Wednesday, March 01, 2006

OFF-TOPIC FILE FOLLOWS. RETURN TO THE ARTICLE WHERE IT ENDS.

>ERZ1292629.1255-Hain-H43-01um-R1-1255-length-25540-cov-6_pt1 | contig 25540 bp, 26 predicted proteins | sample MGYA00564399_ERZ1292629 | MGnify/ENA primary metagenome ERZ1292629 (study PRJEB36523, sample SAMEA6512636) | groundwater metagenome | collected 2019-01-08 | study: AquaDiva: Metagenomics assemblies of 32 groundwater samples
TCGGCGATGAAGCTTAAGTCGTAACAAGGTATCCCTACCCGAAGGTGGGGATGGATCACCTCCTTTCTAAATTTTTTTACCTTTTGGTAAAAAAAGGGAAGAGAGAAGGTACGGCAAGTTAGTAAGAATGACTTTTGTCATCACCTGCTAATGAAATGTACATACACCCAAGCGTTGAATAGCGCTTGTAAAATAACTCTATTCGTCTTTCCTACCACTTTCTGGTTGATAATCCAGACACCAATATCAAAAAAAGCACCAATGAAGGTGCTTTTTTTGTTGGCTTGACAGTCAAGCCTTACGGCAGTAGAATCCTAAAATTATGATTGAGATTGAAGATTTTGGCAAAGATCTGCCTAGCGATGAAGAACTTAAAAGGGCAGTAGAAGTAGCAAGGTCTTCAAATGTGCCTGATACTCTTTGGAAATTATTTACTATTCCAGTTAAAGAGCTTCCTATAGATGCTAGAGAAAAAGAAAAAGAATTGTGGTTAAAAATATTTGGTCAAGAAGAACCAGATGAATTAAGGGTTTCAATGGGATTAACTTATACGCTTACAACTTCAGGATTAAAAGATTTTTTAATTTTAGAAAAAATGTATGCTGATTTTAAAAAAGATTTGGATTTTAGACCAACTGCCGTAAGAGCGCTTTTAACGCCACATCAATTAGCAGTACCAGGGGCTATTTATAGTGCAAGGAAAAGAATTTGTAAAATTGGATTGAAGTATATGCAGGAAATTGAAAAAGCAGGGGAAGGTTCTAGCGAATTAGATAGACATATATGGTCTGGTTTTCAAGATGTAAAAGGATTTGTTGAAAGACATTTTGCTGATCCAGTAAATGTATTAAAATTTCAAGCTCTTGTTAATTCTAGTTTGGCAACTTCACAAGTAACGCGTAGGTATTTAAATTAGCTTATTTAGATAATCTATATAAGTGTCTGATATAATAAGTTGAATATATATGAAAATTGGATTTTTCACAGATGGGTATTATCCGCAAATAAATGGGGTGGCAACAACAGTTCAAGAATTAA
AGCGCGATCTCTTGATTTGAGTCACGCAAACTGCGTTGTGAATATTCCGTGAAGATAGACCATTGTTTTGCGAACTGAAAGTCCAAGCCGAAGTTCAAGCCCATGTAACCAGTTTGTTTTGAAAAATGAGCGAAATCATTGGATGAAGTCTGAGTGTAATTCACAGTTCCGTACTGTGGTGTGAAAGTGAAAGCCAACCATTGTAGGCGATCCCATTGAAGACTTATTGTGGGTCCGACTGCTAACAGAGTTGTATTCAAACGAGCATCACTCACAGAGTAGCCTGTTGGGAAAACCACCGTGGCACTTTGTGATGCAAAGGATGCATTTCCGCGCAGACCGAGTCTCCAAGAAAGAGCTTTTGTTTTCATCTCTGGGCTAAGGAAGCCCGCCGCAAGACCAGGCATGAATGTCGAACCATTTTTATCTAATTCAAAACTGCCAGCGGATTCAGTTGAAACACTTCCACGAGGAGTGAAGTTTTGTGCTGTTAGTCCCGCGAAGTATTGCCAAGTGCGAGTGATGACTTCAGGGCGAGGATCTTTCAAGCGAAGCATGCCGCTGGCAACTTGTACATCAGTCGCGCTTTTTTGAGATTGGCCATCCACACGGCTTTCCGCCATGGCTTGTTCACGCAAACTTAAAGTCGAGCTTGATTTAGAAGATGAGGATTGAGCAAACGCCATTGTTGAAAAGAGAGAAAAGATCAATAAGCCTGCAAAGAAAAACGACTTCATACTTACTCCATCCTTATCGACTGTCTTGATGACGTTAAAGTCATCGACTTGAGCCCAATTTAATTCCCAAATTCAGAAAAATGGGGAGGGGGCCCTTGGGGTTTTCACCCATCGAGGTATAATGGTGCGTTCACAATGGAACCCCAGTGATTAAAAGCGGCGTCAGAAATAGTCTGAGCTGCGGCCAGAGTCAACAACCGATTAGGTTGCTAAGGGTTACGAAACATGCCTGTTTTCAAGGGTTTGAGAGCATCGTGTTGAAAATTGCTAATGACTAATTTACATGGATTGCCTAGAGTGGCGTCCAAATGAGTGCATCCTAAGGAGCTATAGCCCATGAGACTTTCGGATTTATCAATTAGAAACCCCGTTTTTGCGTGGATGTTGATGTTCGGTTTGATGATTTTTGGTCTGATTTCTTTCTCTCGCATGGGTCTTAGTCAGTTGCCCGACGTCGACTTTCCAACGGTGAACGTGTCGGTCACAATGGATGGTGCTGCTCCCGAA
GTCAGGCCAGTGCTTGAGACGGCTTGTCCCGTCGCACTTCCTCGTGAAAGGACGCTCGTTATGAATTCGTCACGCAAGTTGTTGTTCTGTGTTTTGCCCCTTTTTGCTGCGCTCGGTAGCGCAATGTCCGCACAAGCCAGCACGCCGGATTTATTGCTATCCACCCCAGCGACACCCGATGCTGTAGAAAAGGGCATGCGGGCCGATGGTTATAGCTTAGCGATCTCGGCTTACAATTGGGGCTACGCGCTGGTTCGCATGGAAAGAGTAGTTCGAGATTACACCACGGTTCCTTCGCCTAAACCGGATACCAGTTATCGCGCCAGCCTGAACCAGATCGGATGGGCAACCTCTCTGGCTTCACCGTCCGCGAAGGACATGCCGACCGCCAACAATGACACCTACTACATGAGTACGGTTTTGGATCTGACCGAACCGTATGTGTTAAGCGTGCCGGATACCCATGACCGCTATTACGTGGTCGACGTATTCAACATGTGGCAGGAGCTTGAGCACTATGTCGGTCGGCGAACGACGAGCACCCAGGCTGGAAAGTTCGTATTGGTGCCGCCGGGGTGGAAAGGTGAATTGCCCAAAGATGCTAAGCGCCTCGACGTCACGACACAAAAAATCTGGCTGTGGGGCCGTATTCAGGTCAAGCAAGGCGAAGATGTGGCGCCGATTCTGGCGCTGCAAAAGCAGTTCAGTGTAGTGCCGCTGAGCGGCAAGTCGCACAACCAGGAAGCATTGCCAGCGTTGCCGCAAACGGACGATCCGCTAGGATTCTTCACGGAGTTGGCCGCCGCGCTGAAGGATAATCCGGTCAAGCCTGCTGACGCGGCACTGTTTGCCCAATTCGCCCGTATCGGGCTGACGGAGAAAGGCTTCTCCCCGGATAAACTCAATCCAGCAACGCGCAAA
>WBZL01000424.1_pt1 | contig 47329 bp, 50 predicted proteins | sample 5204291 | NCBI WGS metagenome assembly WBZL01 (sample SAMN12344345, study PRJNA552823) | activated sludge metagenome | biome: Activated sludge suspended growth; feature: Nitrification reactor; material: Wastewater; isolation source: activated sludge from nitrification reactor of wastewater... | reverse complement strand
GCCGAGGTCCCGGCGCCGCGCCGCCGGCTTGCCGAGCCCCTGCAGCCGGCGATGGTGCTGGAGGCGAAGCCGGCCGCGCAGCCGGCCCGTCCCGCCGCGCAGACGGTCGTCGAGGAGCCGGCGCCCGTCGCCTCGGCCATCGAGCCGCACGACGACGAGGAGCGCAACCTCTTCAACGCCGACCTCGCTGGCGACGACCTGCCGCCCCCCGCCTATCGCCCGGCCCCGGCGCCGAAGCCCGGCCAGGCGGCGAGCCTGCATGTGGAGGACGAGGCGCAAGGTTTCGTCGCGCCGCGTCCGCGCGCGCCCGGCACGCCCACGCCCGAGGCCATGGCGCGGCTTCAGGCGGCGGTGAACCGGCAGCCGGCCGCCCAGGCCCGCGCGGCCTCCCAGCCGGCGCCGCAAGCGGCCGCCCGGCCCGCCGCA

Last night, I watched Born Into Brothels, a documentary about children of sex workers in India. Photographer Zana Briski originally took on a project to document the lives of the women working in the Red Light District, but found that while the women were reluctant subjects, their children were eager to pose for photos and interact with her. She decides to teach them a class on photography, and, through showcasing their work, she provides them with opportunities to escape the brothel life by attending school and furthering their education. One unusual aspect of the movie is that there are no subtitles: the photographer speaks in English and the kids all speak in their native language (Bengali?), with the assumption that an unseen translator helps them communicate. I thought it was strange that the photographer didn't speak their language, considering that she had lived and worked in India for several years. Part of me wanted to understand what the kids were saying, but part of me assumed that the lack of subtitles was a deliberate technique used by the filmmakers to illustrate the language barrier and the fact that despite it existence, everyone managed to communicate. Either that, or I rented the one copy of the movie with no subtiles. Overall, the movie is very uplifting. It's amazing to see that these kids, who grow up in such dire circumstances, act like kids just like everywhere else: laughing, playing, complaining about chores, and having temper tantrums. The story has a happy ending. Through the efforts of the photographer, the majority of the children followed during the film end up in school and on the road to a better life, leaving viewers with the inspiring message that one person really can make a difference.